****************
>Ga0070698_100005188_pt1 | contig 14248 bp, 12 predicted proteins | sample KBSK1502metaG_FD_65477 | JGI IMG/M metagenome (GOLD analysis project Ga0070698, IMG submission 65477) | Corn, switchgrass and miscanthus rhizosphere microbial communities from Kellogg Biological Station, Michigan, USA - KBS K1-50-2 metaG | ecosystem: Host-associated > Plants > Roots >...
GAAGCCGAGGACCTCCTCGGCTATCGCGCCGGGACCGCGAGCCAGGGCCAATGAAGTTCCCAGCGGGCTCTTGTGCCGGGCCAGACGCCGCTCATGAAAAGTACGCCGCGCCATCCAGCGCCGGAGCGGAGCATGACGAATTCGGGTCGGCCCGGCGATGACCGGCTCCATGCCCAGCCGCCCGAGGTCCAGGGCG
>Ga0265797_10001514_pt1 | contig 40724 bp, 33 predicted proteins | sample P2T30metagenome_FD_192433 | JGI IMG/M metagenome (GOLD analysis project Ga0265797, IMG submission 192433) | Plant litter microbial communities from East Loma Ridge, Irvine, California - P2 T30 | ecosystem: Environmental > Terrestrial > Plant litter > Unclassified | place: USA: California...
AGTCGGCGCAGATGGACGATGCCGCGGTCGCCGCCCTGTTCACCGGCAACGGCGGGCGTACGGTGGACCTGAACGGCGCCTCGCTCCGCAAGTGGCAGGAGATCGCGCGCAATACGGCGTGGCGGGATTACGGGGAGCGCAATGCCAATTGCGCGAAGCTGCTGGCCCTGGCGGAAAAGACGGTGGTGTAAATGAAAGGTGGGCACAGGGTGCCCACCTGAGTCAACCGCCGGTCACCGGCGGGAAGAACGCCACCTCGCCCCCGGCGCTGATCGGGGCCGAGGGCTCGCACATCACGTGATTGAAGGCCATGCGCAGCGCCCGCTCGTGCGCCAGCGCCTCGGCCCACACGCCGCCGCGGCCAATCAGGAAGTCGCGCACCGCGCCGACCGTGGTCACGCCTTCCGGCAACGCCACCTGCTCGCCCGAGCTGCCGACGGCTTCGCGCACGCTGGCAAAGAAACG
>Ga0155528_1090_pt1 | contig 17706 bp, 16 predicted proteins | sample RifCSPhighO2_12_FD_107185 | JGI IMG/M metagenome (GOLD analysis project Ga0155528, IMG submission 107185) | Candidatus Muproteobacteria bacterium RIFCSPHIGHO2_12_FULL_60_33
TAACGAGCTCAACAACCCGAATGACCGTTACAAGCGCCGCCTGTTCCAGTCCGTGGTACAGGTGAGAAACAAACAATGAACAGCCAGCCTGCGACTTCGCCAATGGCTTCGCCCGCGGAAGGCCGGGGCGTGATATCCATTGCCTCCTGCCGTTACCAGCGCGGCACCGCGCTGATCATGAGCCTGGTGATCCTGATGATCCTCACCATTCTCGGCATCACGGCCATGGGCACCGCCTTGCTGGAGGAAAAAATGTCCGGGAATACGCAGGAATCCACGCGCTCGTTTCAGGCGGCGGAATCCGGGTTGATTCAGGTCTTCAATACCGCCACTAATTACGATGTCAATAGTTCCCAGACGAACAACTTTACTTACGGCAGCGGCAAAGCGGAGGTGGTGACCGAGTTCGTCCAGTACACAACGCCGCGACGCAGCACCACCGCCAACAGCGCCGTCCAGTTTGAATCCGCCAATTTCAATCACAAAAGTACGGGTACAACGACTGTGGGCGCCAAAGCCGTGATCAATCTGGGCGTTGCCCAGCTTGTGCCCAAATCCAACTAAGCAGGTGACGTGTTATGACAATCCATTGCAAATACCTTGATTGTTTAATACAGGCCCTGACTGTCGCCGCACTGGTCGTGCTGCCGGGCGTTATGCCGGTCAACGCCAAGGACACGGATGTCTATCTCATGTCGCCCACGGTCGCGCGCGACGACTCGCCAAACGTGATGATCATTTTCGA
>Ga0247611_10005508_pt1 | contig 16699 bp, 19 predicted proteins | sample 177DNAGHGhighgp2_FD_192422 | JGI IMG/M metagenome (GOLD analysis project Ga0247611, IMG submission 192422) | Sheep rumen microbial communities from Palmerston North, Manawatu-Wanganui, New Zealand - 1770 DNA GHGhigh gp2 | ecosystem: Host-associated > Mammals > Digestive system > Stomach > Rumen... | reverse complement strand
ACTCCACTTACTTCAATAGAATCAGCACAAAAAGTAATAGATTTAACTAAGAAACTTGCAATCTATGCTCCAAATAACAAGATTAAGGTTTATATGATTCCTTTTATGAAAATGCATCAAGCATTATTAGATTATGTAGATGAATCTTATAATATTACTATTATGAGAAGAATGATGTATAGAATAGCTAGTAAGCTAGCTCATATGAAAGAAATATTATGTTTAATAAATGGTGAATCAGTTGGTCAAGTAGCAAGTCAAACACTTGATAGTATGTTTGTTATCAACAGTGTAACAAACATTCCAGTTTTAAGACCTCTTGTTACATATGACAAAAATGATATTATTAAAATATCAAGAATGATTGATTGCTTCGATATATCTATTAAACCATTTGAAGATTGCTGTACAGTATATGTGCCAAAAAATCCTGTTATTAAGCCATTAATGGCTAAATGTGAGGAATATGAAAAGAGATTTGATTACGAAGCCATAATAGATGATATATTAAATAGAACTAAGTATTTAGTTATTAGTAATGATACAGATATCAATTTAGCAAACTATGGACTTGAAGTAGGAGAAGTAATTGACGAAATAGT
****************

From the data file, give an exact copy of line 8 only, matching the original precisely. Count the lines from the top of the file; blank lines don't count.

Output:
ACTCCACTTACTTCAATAGAATCAGCACAAAAAGTAATAGATTTAACTAAGAAACTTGCAATCTATGCTCCAAATAACAAGATTAAGGTTTATATGATTCCTTTTATGAAAATGCATCAAGCATTATTAGATTATGTAGATGAATCTTATAATATTACTATTATGAGAAGAATGATGTATAGAATAGCTAGTAAGCTAGCTCATATGAAAGAAATATTATGTTTAATAAATGGTGAATCAGTTGGTCAAGTAGCAAGTCAAACACTTGATAGTATGTTTGTTATCAACAGTGTAACAAACATTCCAGTTTTAAGACCTCTTGTTACATATGACAAAAATGATATTATTAAAATATCAAGAATGATTGATTGCTTCGATATATCTATTAAACCATTTGAAGATTGCTGTACAGTATATGTGCCAAAAAATCCTGTTATTAAGCCATTAATGGCTAAATGTGAGGAATATGAAAAGAGATTTGATTACGAAGCCATAATAGATGATATATTAAATAGAACTAAGTATTTAGTTATTAGTAATGATACAGATATCAATTTAGCAAACTATGGACTTGAAGTAGGAGAAGTAATTGACGAAATAGT